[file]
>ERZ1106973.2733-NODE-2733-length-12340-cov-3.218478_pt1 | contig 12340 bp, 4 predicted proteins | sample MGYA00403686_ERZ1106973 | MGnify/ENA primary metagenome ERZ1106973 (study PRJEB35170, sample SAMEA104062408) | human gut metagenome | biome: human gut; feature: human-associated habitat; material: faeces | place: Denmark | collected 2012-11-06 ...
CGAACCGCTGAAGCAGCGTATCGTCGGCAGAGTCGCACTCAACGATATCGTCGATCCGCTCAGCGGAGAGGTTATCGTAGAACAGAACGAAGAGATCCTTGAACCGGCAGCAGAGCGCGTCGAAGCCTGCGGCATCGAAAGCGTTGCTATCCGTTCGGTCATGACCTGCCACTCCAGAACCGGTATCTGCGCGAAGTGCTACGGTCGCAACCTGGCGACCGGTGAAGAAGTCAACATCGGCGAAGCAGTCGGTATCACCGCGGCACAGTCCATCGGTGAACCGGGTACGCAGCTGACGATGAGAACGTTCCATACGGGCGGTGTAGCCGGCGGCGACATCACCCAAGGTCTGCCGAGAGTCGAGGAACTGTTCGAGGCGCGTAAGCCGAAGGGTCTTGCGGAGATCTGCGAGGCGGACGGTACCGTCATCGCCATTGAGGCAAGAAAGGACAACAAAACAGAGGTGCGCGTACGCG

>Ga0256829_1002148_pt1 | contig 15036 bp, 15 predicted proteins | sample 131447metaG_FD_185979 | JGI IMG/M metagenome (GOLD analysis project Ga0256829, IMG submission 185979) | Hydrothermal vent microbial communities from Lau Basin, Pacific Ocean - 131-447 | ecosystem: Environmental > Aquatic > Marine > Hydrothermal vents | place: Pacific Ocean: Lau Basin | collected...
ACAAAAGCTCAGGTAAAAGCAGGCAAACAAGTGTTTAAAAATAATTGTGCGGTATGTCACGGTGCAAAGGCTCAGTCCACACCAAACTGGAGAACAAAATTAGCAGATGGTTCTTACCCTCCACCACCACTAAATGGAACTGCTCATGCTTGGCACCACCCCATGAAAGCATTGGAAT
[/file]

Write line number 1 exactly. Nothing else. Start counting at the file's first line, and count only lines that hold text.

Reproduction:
>ERZ1106973.2733-NODE-2733-length-12340-cov-3.218478_pt1 | contig 12340 bp, 4 predicted proteins | sample MGYA00403686_ERZ1106973 | MGnify/ENA primary metagenome ERZ1106973 (study PRJEB35170, sample SAMEA104062408) | human gut metagenome | biome: human gut; feature: human-associated habitat; material: faeces | place: Denmark | collected 2012-11-06 ...